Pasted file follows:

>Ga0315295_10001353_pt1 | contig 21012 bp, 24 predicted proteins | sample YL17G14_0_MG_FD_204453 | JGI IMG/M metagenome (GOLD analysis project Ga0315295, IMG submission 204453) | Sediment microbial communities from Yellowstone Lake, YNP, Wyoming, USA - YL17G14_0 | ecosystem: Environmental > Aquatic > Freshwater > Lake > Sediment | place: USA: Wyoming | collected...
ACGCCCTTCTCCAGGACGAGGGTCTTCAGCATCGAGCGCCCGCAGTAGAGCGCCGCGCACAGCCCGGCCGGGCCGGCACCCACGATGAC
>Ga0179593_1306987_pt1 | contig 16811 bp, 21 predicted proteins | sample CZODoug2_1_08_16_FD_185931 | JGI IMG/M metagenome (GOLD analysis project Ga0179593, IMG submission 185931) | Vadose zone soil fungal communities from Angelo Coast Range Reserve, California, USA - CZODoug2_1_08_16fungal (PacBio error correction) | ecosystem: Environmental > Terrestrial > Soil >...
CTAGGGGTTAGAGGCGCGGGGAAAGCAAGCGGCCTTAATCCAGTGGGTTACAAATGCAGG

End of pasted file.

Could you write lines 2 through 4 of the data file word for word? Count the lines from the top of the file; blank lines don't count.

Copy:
ACGCCCTTCTCCAGGACGAGGGTCTTCAGCATCGAGCGCCCGCAGTAGAGCGCCGCGCACAGCCCGGCCGGGCCGGCACCCACGATGAC
>Ga0179593_1306987_pt1 | contig 16811 bp, 21 predicted proteins | sample CZODoug2_1_08_16_FD_185931 | JGI IMG/M metagenome (GOLD analysis project Ga0179593, IMG submission 185931) | Vadose zone soil fungal communities from Angelo Coast Range Reserve, California, USA - CZODoug2_1_08_16fungal (PacBio error correction) | ecosystem: Environmental > Terrestrial > Soil >...
CTAGGGGTTAGAGGCGCGGGGAAAGCAAGCGGCCTTAATCCAGTGGGTTACAAATGCAGG